When Tony surrendered his life to Christ, it wasn’t the work of a single moment.

“If you have a rock, and you hit it with a hammer 100 times, it may finally break. But it wasn’t just that 100th hit that broke the rock. It was the build-up of the 99 times before it,” Tony said. “For me, it was a combination of seeing Godly men and, in my case, Godly husbands, coaches, and fathers live through faith over time.”

Tony developed a passion for Christ and the roots of his faith ran deep. The Levines were bound together, strengthened by their faith and unknowingly prepared for difficult years to come.

God Grows Our Faith

Three years after becoming the head football coach at the University of Houston, Tony’s career took a difficult turn. The university announced a coaching staff change and for the first time in 22 years, Tony was left wondering about his future.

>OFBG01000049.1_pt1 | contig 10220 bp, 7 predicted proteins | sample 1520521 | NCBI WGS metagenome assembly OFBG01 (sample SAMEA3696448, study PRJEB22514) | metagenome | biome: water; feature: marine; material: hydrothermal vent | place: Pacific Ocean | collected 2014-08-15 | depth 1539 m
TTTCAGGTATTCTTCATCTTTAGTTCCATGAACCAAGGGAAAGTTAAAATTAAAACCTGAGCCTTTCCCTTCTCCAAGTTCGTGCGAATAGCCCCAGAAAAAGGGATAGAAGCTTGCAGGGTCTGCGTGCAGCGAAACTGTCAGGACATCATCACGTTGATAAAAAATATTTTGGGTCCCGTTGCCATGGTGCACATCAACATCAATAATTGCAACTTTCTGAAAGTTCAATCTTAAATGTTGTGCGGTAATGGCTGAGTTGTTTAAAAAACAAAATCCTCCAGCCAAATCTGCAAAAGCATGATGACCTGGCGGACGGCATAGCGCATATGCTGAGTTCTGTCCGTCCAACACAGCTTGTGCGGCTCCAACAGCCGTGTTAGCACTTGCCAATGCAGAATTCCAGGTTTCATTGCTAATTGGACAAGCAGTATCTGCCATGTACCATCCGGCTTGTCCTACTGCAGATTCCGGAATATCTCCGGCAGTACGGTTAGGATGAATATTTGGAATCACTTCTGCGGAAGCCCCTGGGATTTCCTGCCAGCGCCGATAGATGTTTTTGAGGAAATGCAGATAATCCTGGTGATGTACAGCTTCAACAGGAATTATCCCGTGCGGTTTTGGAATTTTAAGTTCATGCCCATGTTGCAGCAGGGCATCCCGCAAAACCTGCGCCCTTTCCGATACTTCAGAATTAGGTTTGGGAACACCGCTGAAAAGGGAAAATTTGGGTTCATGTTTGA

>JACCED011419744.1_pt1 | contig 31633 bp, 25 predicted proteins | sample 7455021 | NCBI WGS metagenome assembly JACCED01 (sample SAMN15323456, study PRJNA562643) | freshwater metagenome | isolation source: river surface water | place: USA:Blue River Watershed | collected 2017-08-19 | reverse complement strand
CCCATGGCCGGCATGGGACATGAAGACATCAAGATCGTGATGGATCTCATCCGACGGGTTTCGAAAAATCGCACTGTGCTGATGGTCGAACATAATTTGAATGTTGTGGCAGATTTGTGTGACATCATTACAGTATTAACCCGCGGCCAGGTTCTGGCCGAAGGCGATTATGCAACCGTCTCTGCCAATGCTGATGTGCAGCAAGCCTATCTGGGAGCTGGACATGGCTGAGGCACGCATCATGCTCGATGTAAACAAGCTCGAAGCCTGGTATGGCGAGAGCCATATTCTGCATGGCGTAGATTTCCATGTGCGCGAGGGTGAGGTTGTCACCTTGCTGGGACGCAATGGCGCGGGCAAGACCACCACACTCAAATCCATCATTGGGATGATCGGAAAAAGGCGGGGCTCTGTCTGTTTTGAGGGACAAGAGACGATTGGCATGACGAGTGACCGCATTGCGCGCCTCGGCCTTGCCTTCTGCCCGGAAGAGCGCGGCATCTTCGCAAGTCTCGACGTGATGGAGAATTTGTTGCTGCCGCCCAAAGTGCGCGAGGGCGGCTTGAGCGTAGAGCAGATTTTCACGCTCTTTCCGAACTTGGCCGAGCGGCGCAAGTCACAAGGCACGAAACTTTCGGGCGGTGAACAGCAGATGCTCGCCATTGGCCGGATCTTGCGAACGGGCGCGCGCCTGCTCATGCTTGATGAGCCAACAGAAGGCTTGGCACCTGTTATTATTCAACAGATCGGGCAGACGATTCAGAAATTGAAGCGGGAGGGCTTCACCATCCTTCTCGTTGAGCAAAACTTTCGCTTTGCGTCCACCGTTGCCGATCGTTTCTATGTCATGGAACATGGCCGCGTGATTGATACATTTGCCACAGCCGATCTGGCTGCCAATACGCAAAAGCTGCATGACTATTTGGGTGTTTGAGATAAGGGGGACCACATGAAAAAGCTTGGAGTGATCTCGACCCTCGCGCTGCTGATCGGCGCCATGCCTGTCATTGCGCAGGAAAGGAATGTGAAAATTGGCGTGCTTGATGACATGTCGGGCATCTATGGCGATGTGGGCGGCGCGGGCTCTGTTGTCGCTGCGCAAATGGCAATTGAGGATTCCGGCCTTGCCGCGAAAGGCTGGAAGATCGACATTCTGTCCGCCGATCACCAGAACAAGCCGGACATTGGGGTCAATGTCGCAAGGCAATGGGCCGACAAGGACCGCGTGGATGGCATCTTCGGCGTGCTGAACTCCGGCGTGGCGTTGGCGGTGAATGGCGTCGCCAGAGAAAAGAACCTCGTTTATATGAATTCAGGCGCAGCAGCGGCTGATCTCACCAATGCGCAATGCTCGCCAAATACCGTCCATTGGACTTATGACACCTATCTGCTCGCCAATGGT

Taking a year away from football, the couple prayed, seeking God’s direction for their lives. During that time, they felt called to open a Chick Fil A and Tony began the interview process. Knowing it could take several years before a location in Houston became available, Tony waited and worked as an assistant coach, turning down several major coaching opportunities.

The Levines’ Chick Fil A opened in Houston in 2018. And as the family celebrated the end of one challenge, three months later, Erin was diagnosed with breast cancer.

“Within a three-year period, I was fired for the first time in my coaching career, I made a decision to give up coaching, which was all I had known for 22 years, and then Erin gets cancer,” Tony said. “How do you get through something like that? I was able to trust that the Lord orchestrated all of it.”